What are Some of the Best Christmas Gifts for Your Autistic Children?
We've compiled a list of gifts to delight the senses of children with autism.
Christmas is around the corner and many parents are wondering what would make their autistic child happy to unwrap from under the Christmas tree. Whether you are Christian, Jewish, Muslim, Hindu, Buddhist, Taoist, Pagan or otherwise, the holidays coming up require some sort of special present for the children in your family, whether or not they have been diagnosed with autism.
Awesome new information? Many malls now have autism-friendly Santa visits for pictures, some of which are private, too!
Types of Autism
- Classic Autism or Kanner's Syndrome: A lack of emotional contact, need for routine, speech impediments, high visuo-spatial skills, learning disabilities, etc. can define a child in this category, the name adopted from Dr. Leo Kanner of John Hopkins University in the 1940s.
- Asperger's Syndrome: With a high level of misdiagnosis, 35 out of 10,000 people will have this form of the disorder, first discovered by Hans Asperger in Austria, that makes them absolutely genius in the one this they are obsessed with, with social deficiencies, absolute perfectionism and/or intolerance of change. Sensitivity to different stimuli, unnatural phobias and limited food preferences are also markers to look for.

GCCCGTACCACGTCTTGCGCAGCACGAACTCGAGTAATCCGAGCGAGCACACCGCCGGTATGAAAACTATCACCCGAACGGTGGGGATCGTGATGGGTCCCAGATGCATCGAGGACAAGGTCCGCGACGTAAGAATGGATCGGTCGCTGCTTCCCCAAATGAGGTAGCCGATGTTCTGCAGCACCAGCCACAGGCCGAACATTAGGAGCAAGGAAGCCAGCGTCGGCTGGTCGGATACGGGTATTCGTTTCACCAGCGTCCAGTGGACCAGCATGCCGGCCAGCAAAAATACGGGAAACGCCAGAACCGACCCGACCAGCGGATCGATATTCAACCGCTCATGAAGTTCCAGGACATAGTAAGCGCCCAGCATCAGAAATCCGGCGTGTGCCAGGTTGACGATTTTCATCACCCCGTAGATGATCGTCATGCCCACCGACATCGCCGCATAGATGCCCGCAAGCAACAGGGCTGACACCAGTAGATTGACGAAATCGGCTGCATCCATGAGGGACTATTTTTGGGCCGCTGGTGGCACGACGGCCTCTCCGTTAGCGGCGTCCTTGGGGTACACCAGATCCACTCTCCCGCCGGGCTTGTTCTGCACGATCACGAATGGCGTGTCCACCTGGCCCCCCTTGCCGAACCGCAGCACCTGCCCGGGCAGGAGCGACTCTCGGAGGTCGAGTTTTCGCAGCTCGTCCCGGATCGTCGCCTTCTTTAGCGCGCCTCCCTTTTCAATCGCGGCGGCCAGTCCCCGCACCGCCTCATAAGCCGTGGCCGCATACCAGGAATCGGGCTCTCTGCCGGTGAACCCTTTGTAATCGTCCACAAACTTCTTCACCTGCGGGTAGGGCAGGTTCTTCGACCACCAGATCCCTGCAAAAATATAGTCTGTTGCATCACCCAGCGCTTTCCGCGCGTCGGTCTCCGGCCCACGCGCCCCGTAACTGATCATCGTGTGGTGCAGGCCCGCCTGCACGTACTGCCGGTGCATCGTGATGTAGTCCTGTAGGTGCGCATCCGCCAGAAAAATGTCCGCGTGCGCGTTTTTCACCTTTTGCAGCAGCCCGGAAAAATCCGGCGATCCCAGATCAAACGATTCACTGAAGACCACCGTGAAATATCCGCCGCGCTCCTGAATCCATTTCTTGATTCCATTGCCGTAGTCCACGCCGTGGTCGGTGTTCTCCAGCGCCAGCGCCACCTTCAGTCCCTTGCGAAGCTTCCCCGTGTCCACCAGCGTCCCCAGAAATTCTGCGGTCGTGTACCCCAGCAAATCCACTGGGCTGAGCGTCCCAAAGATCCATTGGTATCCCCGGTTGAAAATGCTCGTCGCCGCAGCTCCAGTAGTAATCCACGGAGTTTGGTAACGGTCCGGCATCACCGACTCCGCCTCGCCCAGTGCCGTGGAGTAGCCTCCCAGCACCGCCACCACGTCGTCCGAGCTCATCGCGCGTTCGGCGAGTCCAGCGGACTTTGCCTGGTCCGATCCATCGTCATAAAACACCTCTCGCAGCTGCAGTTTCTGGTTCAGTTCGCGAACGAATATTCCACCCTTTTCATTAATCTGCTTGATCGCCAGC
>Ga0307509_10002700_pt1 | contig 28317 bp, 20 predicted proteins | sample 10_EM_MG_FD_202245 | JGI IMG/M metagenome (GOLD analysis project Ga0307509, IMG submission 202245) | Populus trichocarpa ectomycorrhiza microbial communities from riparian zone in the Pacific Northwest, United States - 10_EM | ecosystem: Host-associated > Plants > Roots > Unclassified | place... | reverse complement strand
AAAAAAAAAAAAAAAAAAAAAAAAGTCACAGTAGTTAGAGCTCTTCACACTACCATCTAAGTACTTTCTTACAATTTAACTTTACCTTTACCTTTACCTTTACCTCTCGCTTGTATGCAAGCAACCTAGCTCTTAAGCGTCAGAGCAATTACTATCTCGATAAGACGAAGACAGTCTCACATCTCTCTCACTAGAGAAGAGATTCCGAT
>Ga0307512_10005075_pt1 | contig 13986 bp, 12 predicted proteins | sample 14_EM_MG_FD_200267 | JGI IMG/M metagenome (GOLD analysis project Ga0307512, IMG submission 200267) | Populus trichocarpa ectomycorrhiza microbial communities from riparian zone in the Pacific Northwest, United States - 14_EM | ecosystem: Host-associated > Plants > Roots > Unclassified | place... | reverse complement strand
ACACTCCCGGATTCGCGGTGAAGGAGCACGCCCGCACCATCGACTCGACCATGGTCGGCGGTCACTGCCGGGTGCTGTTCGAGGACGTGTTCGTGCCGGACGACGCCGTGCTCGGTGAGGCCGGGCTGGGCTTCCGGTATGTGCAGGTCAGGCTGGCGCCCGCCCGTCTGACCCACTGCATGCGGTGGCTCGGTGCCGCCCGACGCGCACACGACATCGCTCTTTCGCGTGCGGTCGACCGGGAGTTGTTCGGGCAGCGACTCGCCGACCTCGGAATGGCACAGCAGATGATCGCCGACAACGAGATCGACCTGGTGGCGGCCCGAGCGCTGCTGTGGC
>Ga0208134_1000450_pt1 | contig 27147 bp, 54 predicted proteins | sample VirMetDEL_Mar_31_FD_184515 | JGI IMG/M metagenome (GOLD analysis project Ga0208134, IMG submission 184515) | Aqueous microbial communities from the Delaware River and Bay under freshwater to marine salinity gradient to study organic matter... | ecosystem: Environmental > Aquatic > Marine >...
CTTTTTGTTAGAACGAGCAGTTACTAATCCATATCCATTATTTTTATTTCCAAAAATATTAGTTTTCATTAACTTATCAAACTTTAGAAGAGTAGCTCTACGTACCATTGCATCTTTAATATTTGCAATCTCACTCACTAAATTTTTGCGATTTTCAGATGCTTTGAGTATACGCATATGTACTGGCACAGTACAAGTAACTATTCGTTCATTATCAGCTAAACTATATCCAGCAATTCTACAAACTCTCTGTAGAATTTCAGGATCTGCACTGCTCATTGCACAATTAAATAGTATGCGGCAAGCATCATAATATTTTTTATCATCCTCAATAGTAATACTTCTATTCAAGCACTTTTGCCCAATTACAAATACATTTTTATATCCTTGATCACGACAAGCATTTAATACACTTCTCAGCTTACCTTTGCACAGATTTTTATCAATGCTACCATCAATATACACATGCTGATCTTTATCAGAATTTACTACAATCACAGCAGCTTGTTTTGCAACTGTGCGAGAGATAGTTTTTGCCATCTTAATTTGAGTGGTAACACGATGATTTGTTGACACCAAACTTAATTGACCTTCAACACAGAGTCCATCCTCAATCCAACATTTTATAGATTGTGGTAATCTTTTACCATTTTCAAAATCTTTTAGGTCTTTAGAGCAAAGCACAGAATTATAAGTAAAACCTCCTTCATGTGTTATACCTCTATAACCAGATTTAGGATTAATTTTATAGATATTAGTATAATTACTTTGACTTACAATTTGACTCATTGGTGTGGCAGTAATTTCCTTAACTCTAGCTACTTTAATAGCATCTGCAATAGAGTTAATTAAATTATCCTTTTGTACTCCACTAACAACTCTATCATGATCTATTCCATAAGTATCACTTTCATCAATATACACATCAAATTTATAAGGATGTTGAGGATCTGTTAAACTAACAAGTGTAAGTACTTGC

- Rhett's Syndrome: A later discovery by Australian Dr. Andreas Rhett, 1 in 10,000 girls will be diagnosed with this form of the disorder and are generally disabled/dependent on others for life.
Autistic children, including those with Asperger's Syndrome, love to play with toys that stimulate the senses and have them moving about. That means that the traditional doll or matchbox car just is not going to cut it. Some children with autism might also be savants, while others might have synaesthesia and see music or taste colors. They may be high-functioning or low on the spectrum. Each child reacts differently to the same object.
So what do you do?
According to one study, autistic children asked about their favorite activities mentioned climbing stairs to throw a ball down, spinning the arms of windmills, and sifting through a bowl of rice.
National Autism Resources shares a few toys that might come in handy. My personal favorites?
- Archiquest Classical and European Architecture
- LED Jellyfish Mood Lamp
- Original Tangle with Texture
- Nature's Fire Soothing Volcano
- Light-up Helicopter Candy Pop Fan
Go for something with lots of lights: Whether it's a starry night or a simple flashlight with added funky features, lights will make an autistic child happy.
Go for something that allows for creativity: Minecraft has been recommended my mothers everywhere. Video games are great for children with autism, so long as they do not interfere with their sleep. Leggo, K'Nex, and other such building tools are perfect, both for motor skills and inspiring creativity.
Go for something that stimulates movement: If you are getting a game system, a Wii is probably your best bet. Roller blades, interactive games that require stepping to a beat (dance mania style), jump ropes (they are repetitive as well as a workout and fun to play with) and a multitude of other games, both expensive and inexpensive are great.
Go for something that incorporates as many of the senses as possible: A toy car that has wailing sirens, flashing lights and moves around to a remote control? Something akin to Heaven there. If it is one of those which climbs stairs as well or goes down stairs with flair, your house will be filled with chaos but that child will be having fun. A LeapPad might also work in this case. Or an iPad. Or a dance mania style game with movement, music, visual stimulation, et al.